During PFAS destruction by PRD, predictable intermediates are formed from systematic deflourination and cleavage of associated carbon-carbon bonds beginning at the polar end of the PFAS molecule. Rather than the random cleavage of PFAS molecular bonds observed with other destruction technologies, PRD sequentially removes the reactive head (carboxylic or sulfonic acid), then shortens the PFAS molecular chain by one carbon and two fluorine atoms before re-carboxylating the reactive end of the molecule. This process repeats and results in shorter-chain carboxylic acids that exist transiently before they are further degraded. Figure 2 illustrates the measured transient intermediates produced in the course of increasing UV dose to a solution of PFOA spiked water.
The chemistry of PRD also allows for the unique ability to monitor the PFAS destruction reaction process in real time. When PRD breaks carbon-fluorine bonds of PFAS, fluoride is liberated to bulk solution and we use the increasing concentration of fluoride as evidence that the PRD reaction is proceeding and PFAS is being destroyed. Direct measurement of the increasing concentration of fluoride ions in solution is possible due to the low temperature and atmospheric pressure conditions of the reaction. Figure 3 illustrates the decreasing concentration of PFOA on the left axis and the corresponding increase in measurable fluoride ions in the bulk solution on the right axis with increasing UV dose.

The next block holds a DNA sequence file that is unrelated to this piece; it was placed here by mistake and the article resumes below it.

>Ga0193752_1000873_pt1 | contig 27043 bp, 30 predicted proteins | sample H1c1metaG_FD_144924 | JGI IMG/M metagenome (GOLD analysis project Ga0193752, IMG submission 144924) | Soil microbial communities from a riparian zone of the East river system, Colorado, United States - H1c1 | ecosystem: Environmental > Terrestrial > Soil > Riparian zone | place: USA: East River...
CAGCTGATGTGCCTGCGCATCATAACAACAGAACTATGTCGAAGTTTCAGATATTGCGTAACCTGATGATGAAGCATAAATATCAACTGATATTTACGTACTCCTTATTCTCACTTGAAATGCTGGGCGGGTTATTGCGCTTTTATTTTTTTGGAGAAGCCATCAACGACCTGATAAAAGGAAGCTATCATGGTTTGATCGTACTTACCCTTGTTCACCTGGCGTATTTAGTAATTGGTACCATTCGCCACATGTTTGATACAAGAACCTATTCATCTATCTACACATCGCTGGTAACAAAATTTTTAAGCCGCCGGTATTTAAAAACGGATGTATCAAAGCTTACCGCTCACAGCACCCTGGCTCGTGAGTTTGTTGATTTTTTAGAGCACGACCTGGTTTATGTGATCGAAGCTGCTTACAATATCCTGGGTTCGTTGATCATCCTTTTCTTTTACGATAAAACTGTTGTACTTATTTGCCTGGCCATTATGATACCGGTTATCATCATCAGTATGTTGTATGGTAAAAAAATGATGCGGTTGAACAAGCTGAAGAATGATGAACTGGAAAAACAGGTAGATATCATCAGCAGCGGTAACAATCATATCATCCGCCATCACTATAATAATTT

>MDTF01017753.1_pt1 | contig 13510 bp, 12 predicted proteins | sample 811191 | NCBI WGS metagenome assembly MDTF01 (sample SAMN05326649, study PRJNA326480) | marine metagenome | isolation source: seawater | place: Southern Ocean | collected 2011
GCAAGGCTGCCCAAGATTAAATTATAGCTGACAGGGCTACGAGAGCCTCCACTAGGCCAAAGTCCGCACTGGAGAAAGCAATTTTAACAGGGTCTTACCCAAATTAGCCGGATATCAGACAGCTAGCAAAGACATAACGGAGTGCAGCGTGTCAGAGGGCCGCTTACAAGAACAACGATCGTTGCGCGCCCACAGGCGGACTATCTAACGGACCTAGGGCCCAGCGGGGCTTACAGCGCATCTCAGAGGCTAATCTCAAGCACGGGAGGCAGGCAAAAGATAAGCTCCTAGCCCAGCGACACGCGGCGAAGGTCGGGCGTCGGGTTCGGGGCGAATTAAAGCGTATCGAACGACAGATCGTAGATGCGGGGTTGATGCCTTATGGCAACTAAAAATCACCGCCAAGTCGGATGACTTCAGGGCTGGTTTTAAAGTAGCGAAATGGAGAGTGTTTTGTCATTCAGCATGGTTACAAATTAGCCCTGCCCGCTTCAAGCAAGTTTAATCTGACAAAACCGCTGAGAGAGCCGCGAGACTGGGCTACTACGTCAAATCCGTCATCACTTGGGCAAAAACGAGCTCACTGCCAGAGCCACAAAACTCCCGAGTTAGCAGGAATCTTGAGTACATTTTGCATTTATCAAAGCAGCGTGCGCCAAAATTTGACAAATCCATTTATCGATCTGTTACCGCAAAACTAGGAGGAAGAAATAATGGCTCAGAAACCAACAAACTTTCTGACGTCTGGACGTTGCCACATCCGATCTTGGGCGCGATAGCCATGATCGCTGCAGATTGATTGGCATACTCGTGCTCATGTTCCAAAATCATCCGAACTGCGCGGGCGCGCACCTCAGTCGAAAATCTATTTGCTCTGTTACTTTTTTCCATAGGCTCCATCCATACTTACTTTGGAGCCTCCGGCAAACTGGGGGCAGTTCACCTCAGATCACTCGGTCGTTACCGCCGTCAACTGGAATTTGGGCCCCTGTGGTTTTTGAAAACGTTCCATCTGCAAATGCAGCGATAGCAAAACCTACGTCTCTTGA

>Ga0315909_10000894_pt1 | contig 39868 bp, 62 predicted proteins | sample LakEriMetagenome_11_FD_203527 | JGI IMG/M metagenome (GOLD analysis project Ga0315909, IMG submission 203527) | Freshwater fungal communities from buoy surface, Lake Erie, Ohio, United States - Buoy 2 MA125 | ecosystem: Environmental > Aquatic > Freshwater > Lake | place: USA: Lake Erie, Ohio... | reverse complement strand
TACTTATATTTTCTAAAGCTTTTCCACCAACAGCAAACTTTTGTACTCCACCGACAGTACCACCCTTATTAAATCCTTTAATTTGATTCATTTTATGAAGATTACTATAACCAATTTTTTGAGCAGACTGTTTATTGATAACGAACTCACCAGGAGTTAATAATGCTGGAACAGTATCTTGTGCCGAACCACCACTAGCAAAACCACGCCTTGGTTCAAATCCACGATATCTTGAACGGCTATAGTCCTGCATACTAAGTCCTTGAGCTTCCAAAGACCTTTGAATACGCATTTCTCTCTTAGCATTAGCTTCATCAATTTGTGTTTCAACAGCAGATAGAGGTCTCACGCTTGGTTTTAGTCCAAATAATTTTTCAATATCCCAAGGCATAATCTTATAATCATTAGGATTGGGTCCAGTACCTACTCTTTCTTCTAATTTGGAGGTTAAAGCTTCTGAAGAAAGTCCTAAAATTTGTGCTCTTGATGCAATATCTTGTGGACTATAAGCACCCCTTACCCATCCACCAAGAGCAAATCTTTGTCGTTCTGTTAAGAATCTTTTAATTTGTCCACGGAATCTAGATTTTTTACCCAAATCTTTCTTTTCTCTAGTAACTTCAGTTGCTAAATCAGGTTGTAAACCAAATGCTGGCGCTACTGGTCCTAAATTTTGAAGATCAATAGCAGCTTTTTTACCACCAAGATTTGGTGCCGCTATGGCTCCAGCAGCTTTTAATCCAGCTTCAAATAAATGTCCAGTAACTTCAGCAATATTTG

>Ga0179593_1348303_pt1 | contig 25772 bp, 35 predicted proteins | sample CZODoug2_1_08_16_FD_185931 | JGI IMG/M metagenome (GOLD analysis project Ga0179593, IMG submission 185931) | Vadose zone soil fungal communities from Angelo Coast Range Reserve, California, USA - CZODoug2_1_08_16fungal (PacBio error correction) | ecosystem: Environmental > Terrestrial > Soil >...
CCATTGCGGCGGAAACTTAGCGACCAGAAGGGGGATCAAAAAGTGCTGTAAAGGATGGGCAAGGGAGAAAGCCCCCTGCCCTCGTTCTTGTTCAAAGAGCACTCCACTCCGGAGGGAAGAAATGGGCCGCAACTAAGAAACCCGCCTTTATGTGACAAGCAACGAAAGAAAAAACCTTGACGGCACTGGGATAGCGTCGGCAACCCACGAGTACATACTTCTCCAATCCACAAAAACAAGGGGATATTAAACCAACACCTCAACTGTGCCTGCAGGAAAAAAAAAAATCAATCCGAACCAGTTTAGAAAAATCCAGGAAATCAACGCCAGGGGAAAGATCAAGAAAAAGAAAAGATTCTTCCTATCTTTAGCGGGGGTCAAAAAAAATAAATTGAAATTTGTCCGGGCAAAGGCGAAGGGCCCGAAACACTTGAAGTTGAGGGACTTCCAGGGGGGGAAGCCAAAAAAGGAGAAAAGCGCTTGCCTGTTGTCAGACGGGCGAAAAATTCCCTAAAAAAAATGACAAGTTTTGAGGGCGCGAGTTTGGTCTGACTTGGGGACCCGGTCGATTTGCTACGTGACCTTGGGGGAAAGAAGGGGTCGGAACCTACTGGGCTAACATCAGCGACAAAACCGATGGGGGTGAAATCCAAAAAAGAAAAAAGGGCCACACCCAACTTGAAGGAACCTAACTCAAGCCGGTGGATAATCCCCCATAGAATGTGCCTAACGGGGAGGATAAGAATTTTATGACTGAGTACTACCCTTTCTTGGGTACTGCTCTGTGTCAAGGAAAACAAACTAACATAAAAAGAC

PRD is one of the key components to the energy- and cost-efficiency of Enspired Solutions’ PFASigator™. Through treatability testing, we can determine the UV dose necessary to achieve your PFAS destruction targets and avoid wasting energy breaking more molecular bonds than are necessary.
Contact us to discuss options for treatability testing, pilot testing and purchase or lease of our PFASigator™ for on-site PFAS destruction.